Coping with acute stress in the military: The influence of coping style, coping self-efficacy and appraisal emotions
van Dam, K.
It is of utmost importance to better understand how professionals in high-risk organizations, such as the military and police, appraise and cope with acute stress situations. The goal of this two-wave study was to investigate the role of two individual characteristics, coping style and coping self-efficacy, for recruits' appraisal emotions and subsequent coping behavior during a high-stress exercise at the end of a 18–33 week training period. Three different military samples were studied (officer cadets, special infantry and Marine corps recruits, and recruits). Multi-group comparison showed that coping style was directly related to coping behavior. Coping self-efficacy was indirectly related to coping behavior through threat and challenge emotions. Together, these findings provide insights for appraisal research and practice.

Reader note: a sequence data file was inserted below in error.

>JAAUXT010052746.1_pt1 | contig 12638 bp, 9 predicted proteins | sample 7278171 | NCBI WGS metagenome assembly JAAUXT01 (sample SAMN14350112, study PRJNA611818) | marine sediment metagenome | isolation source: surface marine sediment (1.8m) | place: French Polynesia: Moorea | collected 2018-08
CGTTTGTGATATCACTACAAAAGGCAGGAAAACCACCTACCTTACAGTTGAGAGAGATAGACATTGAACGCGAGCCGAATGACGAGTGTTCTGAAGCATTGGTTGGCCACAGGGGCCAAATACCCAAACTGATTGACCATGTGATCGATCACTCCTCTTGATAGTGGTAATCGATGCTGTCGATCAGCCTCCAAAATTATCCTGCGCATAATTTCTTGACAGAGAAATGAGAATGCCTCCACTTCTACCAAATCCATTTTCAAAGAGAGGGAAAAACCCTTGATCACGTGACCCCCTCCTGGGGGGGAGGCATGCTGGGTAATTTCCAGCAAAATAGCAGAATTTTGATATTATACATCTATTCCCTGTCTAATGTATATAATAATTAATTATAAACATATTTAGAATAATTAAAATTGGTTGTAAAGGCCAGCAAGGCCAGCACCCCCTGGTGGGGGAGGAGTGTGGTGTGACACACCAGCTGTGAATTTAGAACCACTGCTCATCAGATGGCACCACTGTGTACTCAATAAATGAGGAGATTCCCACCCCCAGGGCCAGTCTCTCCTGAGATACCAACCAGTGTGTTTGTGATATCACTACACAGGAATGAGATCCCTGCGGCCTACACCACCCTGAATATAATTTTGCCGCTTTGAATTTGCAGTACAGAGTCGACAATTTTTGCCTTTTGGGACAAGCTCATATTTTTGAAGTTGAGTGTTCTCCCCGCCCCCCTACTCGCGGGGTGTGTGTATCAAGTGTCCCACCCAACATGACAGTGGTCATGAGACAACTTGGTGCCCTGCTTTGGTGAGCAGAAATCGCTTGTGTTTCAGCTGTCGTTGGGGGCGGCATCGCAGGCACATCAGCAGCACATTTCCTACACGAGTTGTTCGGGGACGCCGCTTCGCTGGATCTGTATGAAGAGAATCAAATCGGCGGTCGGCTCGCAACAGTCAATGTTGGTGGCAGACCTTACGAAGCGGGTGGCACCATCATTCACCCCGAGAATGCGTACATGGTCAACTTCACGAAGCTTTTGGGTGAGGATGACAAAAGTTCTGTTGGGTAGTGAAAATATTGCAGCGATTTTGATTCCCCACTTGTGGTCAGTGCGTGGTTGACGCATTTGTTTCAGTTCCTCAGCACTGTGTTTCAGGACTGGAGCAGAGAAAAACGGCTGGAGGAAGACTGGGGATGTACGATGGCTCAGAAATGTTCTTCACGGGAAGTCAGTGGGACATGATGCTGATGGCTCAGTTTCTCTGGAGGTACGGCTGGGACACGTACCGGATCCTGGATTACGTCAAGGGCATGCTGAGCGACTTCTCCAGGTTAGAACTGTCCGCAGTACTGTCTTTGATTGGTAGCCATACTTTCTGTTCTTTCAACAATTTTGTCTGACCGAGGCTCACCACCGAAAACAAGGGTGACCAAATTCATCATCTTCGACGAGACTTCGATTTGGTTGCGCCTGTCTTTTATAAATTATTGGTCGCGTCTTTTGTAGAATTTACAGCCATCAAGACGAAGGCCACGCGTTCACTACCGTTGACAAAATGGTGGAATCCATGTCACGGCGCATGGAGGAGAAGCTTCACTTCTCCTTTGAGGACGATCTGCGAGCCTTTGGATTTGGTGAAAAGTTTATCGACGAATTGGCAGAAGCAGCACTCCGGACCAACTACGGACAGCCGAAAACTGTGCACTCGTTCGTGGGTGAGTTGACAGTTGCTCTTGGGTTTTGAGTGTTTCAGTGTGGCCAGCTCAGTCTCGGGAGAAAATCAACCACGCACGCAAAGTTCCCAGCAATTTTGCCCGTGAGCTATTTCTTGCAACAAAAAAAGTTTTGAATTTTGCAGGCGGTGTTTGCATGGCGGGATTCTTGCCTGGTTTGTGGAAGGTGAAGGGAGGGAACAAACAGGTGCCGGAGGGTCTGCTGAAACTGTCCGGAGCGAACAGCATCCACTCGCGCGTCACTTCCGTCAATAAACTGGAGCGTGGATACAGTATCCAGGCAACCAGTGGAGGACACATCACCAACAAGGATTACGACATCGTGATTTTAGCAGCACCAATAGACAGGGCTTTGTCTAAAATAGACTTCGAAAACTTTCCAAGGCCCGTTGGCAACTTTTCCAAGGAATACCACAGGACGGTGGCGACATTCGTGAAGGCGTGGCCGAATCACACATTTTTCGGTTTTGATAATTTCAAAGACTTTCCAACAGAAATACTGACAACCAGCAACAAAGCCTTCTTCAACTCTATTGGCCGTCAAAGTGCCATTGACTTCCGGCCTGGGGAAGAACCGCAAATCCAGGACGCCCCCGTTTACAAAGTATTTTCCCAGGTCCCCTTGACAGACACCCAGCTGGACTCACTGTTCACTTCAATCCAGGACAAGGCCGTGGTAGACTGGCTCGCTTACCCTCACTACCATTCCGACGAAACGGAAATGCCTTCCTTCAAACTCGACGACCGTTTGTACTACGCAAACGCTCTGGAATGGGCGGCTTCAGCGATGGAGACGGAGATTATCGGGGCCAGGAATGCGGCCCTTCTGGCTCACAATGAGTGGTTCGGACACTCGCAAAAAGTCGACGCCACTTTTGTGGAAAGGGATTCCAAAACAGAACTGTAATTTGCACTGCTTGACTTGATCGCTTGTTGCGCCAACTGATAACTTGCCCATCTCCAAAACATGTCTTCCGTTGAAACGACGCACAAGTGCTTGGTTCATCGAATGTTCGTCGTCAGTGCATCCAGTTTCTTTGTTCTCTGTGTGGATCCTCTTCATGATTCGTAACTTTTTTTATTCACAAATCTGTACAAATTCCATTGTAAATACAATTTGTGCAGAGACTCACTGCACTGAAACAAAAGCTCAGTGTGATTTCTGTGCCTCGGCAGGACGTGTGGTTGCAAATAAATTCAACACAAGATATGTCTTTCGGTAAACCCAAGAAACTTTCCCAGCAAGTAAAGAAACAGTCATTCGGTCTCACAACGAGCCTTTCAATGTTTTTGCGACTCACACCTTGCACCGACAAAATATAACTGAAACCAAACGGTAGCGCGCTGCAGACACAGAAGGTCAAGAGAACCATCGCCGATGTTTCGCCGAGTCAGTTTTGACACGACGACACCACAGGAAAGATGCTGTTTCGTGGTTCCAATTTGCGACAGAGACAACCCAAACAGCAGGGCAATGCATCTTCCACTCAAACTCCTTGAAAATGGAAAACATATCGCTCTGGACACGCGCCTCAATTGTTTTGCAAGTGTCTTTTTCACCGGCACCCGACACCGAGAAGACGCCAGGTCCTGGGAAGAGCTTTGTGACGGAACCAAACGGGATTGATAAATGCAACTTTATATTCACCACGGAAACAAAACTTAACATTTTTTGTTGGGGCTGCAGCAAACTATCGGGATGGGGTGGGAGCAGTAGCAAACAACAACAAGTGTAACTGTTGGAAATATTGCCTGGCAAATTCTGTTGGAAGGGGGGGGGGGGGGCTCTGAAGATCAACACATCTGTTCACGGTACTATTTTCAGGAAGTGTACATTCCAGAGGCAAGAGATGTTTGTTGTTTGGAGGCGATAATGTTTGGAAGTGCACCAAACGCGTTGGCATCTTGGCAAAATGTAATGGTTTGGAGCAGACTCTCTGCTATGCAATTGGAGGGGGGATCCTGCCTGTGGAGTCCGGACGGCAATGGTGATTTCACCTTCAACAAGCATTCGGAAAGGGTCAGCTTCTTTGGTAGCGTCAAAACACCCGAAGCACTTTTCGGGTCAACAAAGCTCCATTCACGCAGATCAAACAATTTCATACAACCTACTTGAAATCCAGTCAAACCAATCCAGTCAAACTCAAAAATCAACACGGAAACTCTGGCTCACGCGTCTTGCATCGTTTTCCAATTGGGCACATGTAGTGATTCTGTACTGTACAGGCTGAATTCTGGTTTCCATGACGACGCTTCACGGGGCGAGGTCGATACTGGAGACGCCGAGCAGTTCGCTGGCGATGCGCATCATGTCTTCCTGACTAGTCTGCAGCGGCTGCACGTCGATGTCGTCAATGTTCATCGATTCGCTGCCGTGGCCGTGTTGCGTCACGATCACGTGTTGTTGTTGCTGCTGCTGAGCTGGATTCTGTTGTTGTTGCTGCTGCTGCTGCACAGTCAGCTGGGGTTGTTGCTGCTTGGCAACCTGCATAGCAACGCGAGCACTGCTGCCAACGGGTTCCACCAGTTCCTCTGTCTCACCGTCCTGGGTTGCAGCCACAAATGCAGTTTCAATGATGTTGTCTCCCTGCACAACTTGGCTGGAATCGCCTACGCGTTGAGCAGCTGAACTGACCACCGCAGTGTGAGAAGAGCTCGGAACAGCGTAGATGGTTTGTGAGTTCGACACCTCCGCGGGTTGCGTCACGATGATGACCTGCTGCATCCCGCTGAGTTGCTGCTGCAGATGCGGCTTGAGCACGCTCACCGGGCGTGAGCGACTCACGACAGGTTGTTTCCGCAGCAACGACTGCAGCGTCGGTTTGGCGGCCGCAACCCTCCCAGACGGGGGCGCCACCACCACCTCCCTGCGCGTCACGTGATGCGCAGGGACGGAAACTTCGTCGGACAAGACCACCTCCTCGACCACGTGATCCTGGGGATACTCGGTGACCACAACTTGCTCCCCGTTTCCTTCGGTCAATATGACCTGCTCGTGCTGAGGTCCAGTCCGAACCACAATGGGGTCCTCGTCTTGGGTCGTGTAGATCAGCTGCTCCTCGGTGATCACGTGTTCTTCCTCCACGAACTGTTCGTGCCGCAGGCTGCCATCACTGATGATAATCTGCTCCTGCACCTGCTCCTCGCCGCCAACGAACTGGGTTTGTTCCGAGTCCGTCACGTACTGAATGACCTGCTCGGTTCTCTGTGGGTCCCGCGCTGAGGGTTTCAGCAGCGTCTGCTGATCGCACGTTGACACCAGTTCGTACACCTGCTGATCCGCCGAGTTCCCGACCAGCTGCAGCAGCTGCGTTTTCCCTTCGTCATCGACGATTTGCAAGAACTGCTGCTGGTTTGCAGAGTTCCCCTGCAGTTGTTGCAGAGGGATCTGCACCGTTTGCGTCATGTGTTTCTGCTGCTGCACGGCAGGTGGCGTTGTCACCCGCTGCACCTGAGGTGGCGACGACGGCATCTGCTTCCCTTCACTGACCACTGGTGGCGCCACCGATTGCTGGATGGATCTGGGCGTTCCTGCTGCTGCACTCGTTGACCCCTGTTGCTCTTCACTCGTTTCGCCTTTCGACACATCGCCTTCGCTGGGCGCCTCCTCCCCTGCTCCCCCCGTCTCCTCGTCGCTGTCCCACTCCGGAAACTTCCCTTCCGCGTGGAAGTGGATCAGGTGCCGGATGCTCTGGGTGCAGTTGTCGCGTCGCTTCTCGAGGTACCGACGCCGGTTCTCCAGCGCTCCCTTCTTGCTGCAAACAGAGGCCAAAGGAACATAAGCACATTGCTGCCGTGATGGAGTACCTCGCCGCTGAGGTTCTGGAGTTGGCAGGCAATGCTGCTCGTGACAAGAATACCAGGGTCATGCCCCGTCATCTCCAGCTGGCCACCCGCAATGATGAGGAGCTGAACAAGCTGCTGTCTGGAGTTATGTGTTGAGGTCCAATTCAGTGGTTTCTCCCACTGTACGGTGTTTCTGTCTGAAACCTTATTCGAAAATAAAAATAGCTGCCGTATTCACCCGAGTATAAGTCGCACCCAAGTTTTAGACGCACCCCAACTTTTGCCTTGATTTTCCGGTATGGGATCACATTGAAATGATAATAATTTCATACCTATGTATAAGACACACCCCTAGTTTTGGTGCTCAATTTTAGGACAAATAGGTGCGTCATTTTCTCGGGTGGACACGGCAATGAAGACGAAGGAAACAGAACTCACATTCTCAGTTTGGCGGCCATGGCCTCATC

Human & Operational Modelling
To reference this document use:
HOI - Human Behaviour & Organisational Innovations
ELSS - Earth, Life and Social Sciences
Personality and Individual Differences, 119 (December), 13-18